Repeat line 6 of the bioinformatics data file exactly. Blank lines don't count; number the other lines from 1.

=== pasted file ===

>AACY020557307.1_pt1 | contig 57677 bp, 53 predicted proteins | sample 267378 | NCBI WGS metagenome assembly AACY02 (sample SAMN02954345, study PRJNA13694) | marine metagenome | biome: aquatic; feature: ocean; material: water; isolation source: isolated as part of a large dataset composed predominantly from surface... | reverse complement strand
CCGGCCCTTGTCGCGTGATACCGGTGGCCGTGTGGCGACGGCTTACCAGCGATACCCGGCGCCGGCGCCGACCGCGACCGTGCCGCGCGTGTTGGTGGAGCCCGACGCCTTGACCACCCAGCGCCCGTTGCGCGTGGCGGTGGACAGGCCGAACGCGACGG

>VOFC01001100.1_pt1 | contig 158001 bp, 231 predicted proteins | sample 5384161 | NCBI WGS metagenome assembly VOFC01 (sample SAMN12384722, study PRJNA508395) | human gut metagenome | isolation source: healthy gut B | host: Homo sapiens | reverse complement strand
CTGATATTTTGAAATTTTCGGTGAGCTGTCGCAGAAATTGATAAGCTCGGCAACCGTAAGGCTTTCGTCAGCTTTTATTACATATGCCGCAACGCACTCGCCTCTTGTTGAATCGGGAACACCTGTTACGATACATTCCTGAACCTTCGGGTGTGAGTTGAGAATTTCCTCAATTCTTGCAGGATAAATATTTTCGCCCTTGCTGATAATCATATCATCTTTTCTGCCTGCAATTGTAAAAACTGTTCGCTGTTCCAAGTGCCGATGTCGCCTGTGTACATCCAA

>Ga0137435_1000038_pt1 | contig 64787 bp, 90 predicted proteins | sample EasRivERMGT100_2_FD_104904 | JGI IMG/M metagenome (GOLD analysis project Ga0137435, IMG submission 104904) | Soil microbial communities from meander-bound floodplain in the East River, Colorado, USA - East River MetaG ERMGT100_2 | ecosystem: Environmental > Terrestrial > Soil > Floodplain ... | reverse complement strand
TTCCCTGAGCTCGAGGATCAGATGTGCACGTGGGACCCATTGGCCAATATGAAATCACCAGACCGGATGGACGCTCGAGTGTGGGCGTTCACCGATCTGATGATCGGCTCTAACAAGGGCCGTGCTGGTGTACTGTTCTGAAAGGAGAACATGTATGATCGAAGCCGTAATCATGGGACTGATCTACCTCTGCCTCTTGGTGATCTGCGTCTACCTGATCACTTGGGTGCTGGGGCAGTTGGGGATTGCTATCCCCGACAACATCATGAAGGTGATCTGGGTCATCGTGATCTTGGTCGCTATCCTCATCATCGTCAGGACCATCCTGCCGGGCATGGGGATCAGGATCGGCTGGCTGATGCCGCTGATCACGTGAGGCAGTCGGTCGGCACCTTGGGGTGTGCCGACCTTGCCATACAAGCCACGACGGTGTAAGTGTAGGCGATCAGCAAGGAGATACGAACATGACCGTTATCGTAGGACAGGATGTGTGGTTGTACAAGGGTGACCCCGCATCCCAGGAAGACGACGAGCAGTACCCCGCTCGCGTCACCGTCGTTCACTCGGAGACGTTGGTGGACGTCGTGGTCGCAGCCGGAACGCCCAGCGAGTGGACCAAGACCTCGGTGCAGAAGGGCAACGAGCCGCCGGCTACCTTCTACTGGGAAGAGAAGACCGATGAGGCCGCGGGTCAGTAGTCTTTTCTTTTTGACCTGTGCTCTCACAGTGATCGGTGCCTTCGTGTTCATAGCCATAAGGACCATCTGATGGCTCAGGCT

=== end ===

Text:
TTCCCTGAGCTCGAGGATCAGATGTGCACGTGGGACCCATTGGCCAATATGAAATCACCAGACCGGATGGACGCTCGAGTGTGGGCGTTCACCGATCTGATGATCGGCTCTAACAAGGGCCGTGCTGGTGTACTGTTCTGAAAGGAGAACATGTATGATCGAAGCCGTAATCATGGGACTGATCTACCTCTGCCTCTTGGTGATCTGCGTCTACCTGATCACTTGGGTGCTGGGGCAGTTGGGGATTGCTATCCCCGACAACATCATGAAGGTGATCTGGGTCATCGTGATCTTGGTCGCTATCCTCATCATCGTCAGGACCATCCTGCCGGGCATGGGGATCAGGATCGGCTGGCTGATGCCGCTGATCACGTGAGGCAGTCGGTCGGCACCTTGGGGTGTGCCGACCTTGCCATACAAGCCACGACGGTGTAAGTGTAGGCGATCAGCAAGGAGATACGAACATGACCGTTATCGTAGGACAGGATGTGTGGTTGTACAAGGGTGACCCCGCATCCCAGGAAGACGACGAGCAGTACCCCGCTCGCGTCACCGTCGTTCACTCGGAGACGTTGGTGGACGTCGTGGTCGCAGCCGGAACGCCCAGCGAGTGGACCAAGACCTCGGTGCAGAAGGGCAACGAGCCGCCGGCTACCTTCTACTGGGAAGAGAAGACCGATGAGGCCGCGGGTCAGTAGTCTTTTCTTTTTGACCTGTGCTCTCACAGTGATCGGTGCCTTCGTGTTCATAGCCATAAGGACCATCTGATGGCTCAGGCT